Ritu Kumar’s atlas of textiles
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It was the 1960s and Ritu Kumar was working with block printers in West Bengal’s Serampore district. She vividly remembers one weaver: Dibakar, a skilled printer who went on to win the President’s Award for hand-block printing. In an ode to his exceptional craft, Kumar made a collage of the printer about three years ago, reimagining him at work in a zamindari mansion when these crafts flourished under aristocratic patronage.
Dibakar, as the mixed media collage is titled, is one of several exhibits on display at New Delhi’s India Habitat Centre, where the veteran designer and handloom revivalist is hosting Crossroads: Textile Journeys With Ritu Kumar. The exhibition stems from a series of travelogues that Kumar, 73, is writing, chronicling her journeys across South Asia and Europe in the quest for elusive textiles and craft traditions.
Kumar’s appreciation for natural fabrics and craft traditions has evolved into an aesthetic signature, visible in her intricate embroideries and block-print patterns. These motifs and techniques have been drawn from her travels over four decades, during which she sought out local markets, designers, and craft communities. “I’ve found it mind-boggling to watch artisans produce such exquisite crafts in the midst of extremely modest work conditions,” she says. “I’d keep notes of my travels—where I went, who I’d met, what I’d watched—and watched these areas change over the years. This story has been in the telling for a long time.”
The travelogues cover Kumar’s travels across 12 regions—Uzbekistan, Bhutan, Myanmar, Kashmir, Varanasi, Bengal, Tamil Nadu, Machilipatnam, Goa, Maharashtra, Gujarat and Rajasthan. The exhibition is a visual representation of Kumar’s stories, curated in collaboration with textile designer and expert Mayank Mansingh Kaul. Much like the travelogue, the exhibition moves like a map across time and place, using anecdotes, memorabilia, vintage textiles, and mixed media collages created by the designer herself.
Kumar says, “I found it difficult to narrate some of the sights in writings and decided to make collages for the books—I used photographs to make the collages and then painted over them.” Clothing is the main subject of these collages, whether it is a crafts cluster in Varanasi creating an intricate needlework pattern on a river bank, or Ikat garments on women who look like they have stepped out of an Ajanta mural. One of Kumar’s personal favourites is a collage of the Rabari women she met while travelling in Kutch. “I took that picture about 30 years ago, and I think this world is not going to come back,” she says.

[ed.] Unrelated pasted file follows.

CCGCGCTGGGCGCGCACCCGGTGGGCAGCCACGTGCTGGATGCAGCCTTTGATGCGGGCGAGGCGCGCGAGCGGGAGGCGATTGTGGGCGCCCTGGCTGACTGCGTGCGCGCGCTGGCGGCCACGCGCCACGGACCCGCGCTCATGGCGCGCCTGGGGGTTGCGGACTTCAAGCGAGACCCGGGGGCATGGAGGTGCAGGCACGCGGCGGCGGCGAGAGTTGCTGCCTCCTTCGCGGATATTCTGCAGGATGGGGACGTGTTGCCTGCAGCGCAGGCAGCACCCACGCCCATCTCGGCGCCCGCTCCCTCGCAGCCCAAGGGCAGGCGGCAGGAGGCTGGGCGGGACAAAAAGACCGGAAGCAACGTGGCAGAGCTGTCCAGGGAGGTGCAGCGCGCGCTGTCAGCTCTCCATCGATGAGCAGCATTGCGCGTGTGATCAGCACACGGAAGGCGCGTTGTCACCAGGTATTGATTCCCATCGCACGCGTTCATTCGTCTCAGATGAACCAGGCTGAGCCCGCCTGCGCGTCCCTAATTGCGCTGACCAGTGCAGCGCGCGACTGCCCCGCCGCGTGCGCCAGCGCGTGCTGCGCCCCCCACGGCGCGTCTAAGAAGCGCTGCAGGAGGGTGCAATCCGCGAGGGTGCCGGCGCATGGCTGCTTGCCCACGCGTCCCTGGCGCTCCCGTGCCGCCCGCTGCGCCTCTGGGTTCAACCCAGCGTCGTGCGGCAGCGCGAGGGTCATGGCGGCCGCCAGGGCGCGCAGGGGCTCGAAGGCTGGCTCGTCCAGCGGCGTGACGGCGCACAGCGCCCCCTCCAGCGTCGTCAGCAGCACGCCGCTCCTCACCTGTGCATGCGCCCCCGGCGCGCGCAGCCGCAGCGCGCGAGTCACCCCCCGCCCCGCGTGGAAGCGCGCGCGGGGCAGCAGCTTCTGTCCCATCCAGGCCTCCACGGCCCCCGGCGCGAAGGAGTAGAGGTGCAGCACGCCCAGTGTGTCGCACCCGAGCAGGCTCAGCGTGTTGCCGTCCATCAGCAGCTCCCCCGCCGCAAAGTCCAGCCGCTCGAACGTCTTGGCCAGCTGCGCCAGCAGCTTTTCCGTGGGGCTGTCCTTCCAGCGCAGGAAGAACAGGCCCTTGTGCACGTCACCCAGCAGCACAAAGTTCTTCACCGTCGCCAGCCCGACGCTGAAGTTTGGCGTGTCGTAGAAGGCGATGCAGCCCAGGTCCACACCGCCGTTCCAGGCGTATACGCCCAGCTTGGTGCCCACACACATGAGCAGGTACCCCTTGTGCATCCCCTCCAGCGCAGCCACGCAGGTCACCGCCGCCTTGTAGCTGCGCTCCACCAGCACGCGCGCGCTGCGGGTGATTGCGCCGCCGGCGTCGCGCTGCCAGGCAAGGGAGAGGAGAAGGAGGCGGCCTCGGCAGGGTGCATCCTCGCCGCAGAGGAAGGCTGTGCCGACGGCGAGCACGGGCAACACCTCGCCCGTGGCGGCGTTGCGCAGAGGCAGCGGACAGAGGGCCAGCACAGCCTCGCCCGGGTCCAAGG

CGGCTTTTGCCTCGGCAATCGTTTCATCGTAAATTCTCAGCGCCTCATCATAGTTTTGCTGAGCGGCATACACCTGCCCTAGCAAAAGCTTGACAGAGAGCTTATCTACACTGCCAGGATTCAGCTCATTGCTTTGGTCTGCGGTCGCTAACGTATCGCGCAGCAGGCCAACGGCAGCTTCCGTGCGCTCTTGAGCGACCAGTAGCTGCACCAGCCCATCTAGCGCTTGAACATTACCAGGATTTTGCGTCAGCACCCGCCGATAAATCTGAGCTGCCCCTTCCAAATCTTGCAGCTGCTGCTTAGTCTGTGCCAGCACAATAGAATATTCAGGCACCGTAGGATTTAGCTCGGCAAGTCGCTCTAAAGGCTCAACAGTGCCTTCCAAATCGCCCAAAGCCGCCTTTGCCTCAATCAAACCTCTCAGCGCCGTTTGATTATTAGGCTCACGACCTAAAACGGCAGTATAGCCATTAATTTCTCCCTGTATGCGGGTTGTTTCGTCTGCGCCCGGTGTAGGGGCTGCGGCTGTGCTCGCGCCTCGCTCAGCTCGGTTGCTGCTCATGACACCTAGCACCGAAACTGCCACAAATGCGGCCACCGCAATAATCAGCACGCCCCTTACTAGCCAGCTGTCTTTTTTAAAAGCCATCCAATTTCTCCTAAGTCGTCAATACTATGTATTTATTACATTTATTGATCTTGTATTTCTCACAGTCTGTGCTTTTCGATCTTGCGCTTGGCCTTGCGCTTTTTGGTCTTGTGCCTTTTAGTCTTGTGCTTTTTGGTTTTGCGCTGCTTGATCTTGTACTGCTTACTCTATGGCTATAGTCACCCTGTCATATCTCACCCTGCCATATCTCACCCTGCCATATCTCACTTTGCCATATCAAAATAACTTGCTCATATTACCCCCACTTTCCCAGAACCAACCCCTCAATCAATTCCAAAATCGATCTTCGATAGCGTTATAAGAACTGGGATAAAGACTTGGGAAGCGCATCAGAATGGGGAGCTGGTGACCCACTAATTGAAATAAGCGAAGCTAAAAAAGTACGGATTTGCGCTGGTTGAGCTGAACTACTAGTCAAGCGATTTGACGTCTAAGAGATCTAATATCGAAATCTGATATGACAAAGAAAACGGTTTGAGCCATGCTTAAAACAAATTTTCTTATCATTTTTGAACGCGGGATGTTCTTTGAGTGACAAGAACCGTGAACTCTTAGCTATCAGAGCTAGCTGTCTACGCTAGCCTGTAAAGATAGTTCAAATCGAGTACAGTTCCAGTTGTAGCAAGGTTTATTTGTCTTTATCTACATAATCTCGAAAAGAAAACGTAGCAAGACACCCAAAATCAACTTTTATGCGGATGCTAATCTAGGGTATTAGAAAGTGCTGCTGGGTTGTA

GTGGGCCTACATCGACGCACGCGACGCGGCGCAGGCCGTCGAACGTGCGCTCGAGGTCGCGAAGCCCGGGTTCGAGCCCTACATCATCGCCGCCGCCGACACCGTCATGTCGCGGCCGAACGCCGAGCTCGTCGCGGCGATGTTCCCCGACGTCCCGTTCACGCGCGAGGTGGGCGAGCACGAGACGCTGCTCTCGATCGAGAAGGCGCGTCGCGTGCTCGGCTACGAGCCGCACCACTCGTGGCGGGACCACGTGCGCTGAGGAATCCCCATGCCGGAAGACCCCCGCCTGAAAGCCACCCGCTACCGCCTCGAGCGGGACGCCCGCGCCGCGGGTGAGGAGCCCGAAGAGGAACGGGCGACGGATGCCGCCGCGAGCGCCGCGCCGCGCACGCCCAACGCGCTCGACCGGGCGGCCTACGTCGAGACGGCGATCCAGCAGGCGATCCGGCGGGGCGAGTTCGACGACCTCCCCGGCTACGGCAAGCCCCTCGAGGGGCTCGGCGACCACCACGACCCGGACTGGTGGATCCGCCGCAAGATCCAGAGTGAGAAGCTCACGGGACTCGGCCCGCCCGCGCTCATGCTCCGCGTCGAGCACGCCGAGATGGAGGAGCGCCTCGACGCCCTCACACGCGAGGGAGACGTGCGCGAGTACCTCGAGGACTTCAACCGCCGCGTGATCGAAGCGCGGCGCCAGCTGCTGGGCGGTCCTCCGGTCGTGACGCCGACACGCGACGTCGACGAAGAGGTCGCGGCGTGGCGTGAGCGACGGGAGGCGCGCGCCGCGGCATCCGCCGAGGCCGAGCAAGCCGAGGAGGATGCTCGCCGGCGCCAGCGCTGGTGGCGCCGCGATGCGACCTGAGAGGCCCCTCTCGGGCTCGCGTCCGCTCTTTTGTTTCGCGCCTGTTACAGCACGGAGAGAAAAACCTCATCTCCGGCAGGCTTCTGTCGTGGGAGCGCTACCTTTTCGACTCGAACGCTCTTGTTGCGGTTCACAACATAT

Kumar has also created backgrounds for the exhibition and included her personal collections among the displays. These include a specially commissioned Kalamkari canopy, Ikat robes from Uzbekistan, gossamer-light Banarasis and Jamdanis, and metal block prints from her early business units in Kolkata. Also on display are chintz prints from Ahmedabad’s Calico Museum of Textiles, brocades from French embroiderer Jean-Francois Lesage’s Chennai-based atelier Vastrakala, and vintage Tanjore paintings.
The first travelogue on Uzbekistan was published in tandem with the exhibition, with the rest (11 travelogues) likely to be released in a three-part series next year. Kumar hopes the series will inspire travellers to engage with crafts communities and contribute to their preservation. “Many of the world’s textiles are now only seen in museums and ateliers. I don’t know if the next generations will be able to access some of the textiles that my generation has worn and felt. The value of textiles may not be immediately apparent, but these are histories waiting to be told.”
Crossroads: Textile Journeys With Ritu Kumar is on till 5 April, 10am-7.30pm, at India Habitat Centre, Lodhi Road, New Delhi